4. Athletic pacing goggles as defined in claim 1 wherein said pacing device further includes a waterproof hydrodynamic housing, and further wherein said one of said eyeshields and said housing have cooperating contours.
5. Pacing swimming goggles comprising:
swimming goggles having two eye shields;
a pacing device including a housing attached to a peripheral portion of one of said eye shields, said pacing device further including optical signaling means for emitting an optical signal, said optical signaling means being positioned at the side wall of said one eye shield, said pacing device further including a timer means for emitting a periodic signal to said optical signaling means, said optical signaling means being responsive to said periodic signal to display a periodic optical signal on which the eye cannot focus, whereby said pacing device provides a visual metronome within the peripheral vision of one wearing said goggles, and
adjustment means enabling the swimmer to vary the frequency of said periodic optical signal.
6. Pacing swimming goggles as defined in claim 5 wherein said adjustment means includes a potentiometer.
7. Pacing swimming goggles as defined in claim 6 wherein said adjustment means further includes an actuating shaft connected to said potentiometer and extending from said pacing device housing.
8. Pacing swimming goggles as defined in claim 5 wherein said pacing device housing is waterproof and hydrodynamic and further wherein said housing is shaped to substantially match the contour of said one eye shield.
9. Pacing swimming goggles as defined in claim 5 wherein said optical signaling means extends through said peripheral portion of said one eyeshield.
10. The pacing swimming goggles of claim 5 wherein said optical signal is a blinking light.
US07/931,842 1992-08-17 1992-08-17 Athletic pacing goggles Expired - Fee Related US5402188A (en)

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US07/931,842 US5402188A (en) 1992-08-17 1992-08-17 Athletic pacing goggles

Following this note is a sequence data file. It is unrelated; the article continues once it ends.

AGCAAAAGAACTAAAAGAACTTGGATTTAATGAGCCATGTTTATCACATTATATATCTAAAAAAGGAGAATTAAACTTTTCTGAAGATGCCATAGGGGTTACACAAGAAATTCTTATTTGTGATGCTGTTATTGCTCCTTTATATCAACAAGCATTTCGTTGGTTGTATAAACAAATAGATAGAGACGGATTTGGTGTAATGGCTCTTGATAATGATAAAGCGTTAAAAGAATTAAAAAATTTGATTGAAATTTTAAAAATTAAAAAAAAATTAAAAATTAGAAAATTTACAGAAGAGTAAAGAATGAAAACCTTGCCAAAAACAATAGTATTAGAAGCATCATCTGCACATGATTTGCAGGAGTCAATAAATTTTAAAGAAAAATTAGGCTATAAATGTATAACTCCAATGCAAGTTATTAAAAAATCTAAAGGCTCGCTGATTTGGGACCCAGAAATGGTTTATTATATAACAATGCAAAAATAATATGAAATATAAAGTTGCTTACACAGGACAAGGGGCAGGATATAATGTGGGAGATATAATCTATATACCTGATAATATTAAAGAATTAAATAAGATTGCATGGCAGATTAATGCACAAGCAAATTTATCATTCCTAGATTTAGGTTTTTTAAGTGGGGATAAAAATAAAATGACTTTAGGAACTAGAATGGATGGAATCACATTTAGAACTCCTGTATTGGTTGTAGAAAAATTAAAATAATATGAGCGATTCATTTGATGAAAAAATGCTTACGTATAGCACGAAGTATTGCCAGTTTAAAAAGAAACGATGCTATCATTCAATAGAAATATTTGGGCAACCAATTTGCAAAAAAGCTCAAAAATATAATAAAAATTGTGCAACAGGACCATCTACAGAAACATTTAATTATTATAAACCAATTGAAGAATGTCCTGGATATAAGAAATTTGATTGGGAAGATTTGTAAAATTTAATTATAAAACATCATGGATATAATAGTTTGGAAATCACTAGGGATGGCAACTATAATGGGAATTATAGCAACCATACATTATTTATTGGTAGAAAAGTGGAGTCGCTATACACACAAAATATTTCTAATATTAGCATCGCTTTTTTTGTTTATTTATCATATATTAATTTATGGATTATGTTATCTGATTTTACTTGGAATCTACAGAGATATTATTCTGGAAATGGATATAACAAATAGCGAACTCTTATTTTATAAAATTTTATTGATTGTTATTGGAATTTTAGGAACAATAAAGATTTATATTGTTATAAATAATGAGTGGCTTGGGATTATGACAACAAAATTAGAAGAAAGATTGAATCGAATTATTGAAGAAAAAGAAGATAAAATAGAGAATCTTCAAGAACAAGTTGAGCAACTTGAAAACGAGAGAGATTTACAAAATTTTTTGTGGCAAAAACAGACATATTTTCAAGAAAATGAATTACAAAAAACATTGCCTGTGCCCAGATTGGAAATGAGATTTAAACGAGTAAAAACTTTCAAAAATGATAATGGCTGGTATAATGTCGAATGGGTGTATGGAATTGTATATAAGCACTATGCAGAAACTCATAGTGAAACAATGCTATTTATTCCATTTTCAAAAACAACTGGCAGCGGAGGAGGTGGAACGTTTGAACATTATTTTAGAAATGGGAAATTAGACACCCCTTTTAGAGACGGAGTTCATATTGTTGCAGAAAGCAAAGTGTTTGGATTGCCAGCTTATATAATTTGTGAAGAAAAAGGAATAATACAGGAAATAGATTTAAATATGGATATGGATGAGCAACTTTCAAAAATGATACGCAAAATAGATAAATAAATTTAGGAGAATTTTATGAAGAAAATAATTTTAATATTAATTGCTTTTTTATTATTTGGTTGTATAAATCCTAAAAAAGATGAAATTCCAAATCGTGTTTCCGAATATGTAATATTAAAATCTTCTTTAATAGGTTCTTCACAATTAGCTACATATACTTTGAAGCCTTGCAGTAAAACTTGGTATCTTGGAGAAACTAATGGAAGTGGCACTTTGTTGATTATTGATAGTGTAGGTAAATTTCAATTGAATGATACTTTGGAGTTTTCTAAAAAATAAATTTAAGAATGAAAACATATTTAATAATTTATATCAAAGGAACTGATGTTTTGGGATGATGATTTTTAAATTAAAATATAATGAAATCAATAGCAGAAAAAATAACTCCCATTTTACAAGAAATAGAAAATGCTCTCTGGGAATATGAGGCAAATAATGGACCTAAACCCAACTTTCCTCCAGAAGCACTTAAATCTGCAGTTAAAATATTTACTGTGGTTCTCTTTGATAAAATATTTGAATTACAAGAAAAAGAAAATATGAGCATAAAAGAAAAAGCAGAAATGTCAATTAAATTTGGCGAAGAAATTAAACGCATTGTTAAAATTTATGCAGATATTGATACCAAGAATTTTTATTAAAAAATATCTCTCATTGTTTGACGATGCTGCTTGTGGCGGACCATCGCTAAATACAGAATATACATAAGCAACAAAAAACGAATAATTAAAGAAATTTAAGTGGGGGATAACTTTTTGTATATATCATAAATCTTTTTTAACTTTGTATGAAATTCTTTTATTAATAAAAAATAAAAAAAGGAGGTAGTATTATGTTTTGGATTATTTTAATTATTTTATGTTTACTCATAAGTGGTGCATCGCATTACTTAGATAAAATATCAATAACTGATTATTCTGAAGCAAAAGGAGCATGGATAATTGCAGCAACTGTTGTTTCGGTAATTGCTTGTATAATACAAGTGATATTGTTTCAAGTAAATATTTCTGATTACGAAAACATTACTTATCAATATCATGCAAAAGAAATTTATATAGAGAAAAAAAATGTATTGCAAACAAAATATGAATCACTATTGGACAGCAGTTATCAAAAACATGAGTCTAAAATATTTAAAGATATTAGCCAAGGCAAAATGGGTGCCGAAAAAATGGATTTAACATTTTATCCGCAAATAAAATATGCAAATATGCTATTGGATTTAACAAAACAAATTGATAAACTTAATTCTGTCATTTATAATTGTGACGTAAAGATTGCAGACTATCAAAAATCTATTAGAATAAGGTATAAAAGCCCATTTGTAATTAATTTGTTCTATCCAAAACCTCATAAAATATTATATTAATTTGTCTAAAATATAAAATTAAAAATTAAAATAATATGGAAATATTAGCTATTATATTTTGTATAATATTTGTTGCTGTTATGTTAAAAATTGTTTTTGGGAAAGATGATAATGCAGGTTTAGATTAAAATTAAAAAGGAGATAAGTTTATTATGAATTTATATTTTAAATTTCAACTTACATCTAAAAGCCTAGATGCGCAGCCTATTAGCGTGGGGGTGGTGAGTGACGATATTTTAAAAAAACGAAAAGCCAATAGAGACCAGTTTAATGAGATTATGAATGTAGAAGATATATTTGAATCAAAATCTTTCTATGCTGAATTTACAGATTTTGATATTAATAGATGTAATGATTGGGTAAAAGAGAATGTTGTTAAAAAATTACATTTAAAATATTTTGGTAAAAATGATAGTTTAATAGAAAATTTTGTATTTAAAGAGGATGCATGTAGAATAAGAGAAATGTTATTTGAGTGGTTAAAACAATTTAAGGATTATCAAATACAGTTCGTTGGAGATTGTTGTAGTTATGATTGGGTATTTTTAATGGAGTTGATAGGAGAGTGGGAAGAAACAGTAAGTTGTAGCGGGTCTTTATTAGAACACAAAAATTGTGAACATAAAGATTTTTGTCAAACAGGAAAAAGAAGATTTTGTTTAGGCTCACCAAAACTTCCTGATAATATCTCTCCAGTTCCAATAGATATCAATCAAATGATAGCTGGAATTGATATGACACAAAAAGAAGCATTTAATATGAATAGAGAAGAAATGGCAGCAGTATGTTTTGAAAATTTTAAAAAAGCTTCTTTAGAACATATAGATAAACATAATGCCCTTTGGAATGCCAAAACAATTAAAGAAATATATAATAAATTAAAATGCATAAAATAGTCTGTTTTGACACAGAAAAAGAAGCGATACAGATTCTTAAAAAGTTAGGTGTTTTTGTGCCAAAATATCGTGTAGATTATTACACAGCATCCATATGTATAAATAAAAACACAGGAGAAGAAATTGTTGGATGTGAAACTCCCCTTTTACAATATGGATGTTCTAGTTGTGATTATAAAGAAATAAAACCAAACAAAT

EP19930305431 EP0584919A3 (en) 1992-08-17 1993-07-12 Athletic pacing goggles.
JP5201584A JPH06154356A (en) 1992-08-17 1993-08-13 Pace adjusting goggle and pace adjusting device

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Cited By (14)

* Cited by examiner, † Cited by third party
Publication number Priority date Publication date Assignee Title
US5921890A (en) * 1995-05-16 1999-07-13 Miley; Patrick Gerard Programmable audible pacing device
US6086379A (en) * 1998-10-20 2000-07-11 Research Foundation Of State University Of New York System and method for training a swimmer
US20050186542A1 (en) * 2002-01-23 2005-08-25 Aquatech Fitness Corp. System for monitoring repetitive movement
US7020902B1 (en) * 2003-09-26 2006-04-04 Paul Tyler Heated ear guard
US20060102171A1 (en) * 2002-08-09 2006-05-18 Benjamin Gavish Generalized metronome for modification of biorhythmic activity
US20060117937A1 (en) * 2004-12-06 2006-06-08 Lawliss Robert W Metronome with projected beat image
US7178931B1 (en) * 2005-11-04 2007-02-20 Trispec Eye Gear Mask illumination device and personnel locator and/or communicator
US7244024B2 (en) 2004-02-18 2007-07-17 Biscardi Henry M Eye target apparatus
US20090054751A1 (en) * 2007-08-22 2009-02-26 Bruce Babashan Touchless Sensor for Physiological Monitor Device
US20100030482A1 (en) * 2008-08-04 2010-02-04 Xipu Li Real-Time Swimming Monitor
USD739533S1 (en) 2014-03-12 2015-09-22 Butterfleye SAL Waterproof heart rate measuring apparatus
US9179529B2 (en) 2012-01-24 2015-11-03 Joel R. Cessna Optical pacing system and method
US10012506B1 (en) * 2014-06-01 2018-07-03 DNP Technology Navigation guidance system and method of use
US10617914B1 (en) * 2018-09-25 2020-04-14 Gabriel Magalhaes Training aid

Families Citing this family (2)

* Cited by examiner, † Cited by third party
Publication number Priority date Publication date Assignee Title
CA2306759A1 (en) * 1997-10-20 1999-04-29 Albert Termin System and method for training a swimmer
FI113404B (en) * 2000-06-08 2004-04-15 Polar Electro Oy Wrist electronic device and its control method

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US2535809A (en) * 1949-06-14 1950-12-26 Otto H Niendorff Timing device
US2888703A (en) * 1956-08-14 1959-06-02 Karwowska Klara Eyeglass wiper
US3038120A (en) * 1959-08-19 1962-06-05 Malcolm E Bernstein Electronic transistorized metronome
US3119610A (en) * 1961-11-17 1964-01-28 Elmer J Clinton Pacing device
US3492582A (en) * 1967-03-21 1970-01-27 Richard D Heywood Method and apparatus for teaching track runners proper pacing rhythm
US3540344A (en) * 1968-11-29 1970-11-17 Robert D Veech Miniaturized metronome with earphone and voice amplifier
US3712714A (en) * 1971-06-15 1973-01-23 L Uyeda Information display for diver{40 s face mask
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JPS566214A (en) * 1979-06-29 1981-01-22 Hisatomo Takeuchi Winking spectacles
US4283127A (en) * 1979-11-29 1981-08-11 Marvin Glass & Associates Novelty eyeglasses
US4283798A (en) * 1977-04-22 1981-08-18 Her Majesty The Queen In Right Of Canada, As Represented By The Minister Of National Defence Attitude indicator for divers
US4309599A (en) * 1979-12-06 1982-01-05 Myers Harold K Pacer device
JPS58113914A (en) * 1981-12-26 1983-07-07 Seiko Epson Corp Spectacles provided with display
GB2126369A (en) * 1982-08-11 1984-03-21 Ivo Robert Pincus Timing device